What motivation tools do you use to motivate you to get things done?
*This post was written some month ago. Despite a few more breaks in the chain, as of February 28, 2014, I have written a total of 282,248 words. All thanks to The Magic Spreadsheet.
I talked earlier in this blog about keeping your plans secret. Don’t tell others what you are doing because they will taint your ideas with phrases like, “You know what you should do instead?” But, there are times in your creative career where you will solicit advice from others. That is perfectly fine as long as you keep one thing crystal clear in your head: consider the source.
We started working on Dr. Floyd way back in 1999. It wasn’t a podcast back then, it was a public access TV show. Even though we were limited by the technology of the time, the whole creative world seemed wide open in terms of what we were able to do. While we were working on the show I began cobbling together a script for what, I dreamed someday, would become a Dr. Floyd feature film. Look, it’s Hollywood, everyone has a script in a drawer somewhere.
Before it was finished I gave it to someone to read and this person came back telling me that I didn’t write the script properly. Not in that it was formatted incorrectly, but that I was “being too descriptive in the details” and that I was, “writing out things that should be left up to the director.” Hearing this bummed me out and I never finished the script because I felt I was doing it all wrong.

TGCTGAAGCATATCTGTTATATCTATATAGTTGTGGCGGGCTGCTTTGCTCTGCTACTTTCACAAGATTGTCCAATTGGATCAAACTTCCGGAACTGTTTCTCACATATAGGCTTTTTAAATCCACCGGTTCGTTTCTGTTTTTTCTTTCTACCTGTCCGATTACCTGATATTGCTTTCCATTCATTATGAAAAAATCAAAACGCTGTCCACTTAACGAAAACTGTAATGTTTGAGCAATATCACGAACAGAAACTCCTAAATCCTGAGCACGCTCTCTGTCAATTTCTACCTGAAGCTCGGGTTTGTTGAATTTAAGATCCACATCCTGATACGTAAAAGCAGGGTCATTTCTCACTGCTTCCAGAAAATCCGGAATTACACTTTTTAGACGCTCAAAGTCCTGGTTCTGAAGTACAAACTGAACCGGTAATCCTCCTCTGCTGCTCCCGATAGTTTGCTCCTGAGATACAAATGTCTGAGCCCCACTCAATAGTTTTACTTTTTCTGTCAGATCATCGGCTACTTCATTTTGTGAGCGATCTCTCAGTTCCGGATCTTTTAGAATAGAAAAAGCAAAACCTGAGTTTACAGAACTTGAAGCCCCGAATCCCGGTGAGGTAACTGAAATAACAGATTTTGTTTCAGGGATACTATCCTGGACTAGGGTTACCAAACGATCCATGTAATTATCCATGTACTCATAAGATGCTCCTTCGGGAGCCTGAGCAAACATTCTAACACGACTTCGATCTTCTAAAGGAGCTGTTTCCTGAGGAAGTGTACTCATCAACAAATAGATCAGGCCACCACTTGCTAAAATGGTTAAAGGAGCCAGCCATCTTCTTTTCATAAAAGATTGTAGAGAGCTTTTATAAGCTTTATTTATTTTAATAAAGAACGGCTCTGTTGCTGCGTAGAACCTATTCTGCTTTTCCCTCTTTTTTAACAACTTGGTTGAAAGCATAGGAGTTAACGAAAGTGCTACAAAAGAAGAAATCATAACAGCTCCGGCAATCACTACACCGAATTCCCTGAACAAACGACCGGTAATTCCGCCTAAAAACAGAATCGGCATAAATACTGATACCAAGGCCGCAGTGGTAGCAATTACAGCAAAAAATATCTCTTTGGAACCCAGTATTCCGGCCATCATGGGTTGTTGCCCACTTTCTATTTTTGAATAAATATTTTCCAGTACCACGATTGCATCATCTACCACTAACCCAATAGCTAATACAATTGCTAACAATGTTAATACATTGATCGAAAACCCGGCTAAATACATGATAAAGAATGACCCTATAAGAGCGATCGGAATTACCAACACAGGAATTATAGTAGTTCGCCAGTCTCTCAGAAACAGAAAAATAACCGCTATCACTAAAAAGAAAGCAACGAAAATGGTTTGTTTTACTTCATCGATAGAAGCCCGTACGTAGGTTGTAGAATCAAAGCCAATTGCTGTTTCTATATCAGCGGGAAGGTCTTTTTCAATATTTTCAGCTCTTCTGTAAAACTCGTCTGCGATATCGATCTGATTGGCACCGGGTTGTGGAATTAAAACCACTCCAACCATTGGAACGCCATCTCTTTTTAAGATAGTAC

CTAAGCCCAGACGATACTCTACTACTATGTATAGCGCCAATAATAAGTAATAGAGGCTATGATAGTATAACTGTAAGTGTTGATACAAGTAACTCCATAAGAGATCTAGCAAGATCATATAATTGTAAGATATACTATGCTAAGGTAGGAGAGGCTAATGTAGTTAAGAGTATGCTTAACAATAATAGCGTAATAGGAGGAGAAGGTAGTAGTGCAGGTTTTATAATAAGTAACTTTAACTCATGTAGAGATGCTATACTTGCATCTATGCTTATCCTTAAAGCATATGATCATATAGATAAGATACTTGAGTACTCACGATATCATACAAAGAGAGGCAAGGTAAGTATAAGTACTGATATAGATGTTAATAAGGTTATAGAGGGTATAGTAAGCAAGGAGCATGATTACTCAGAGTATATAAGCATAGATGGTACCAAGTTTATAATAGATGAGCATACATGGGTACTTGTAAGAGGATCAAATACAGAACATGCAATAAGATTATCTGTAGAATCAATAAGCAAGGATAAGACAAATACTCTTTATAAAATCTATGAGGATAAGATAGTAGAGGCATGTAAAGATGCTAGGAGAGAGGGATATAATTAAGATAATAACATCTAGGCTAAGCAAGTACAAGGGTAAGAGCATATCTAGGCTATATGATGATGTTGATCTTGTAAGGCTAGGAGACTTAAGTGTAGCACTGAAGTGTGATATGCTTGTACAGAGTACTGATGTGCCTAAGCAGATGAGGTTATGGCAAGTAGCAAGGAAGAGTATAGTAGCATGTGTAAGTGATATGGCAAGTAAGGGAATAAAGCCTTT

Years later, I was thinking about that script and about what that person had said and then I realized that the person who gave me that advice had written a script but never had one produced (outside of doing it for himself). So, what right did he have to tell me I was doing something right or wrong when he’s never done it himself? How did he know I was adding details that would be left up to the director?
Consider the source.
If you’re trying to do something and you get advice, consider who is giving you that advice. If you’re trying to publish a book, is the person giving you advice a published author? If you’re trying to get your first art showing, is the person giving you the advice and artist who has had gallery showings before? If you’re writing a script and someone who has never had a script produced is telling you you’re doing it wrong, should you listen to them? No.
Now, the flip side to that is that if the person HAS done what you want to do, listen to their advice.
I wrote a novella a few years ago and a friend of mine, who is a published author, graciously offered to read it. This person then pointed out several things that could be changed to make the novella read better and I took that person’s advice because they had done what I want to do.
Consider the source. Who is giving you this advice? Have the done what you’re trying to do?
In the end, it is up to you to take ANY advice you are given. Whether it be from someone who has done what you’re trying to do or someone who hasn’t. Only take the advice if it feels right for you and what you are working on.
Do you consider the source when getting advice? Has someone with no experience in what you are trying to do ever given you advice that derailed you creative goals? How did you deal with it? Let me know in the comments below!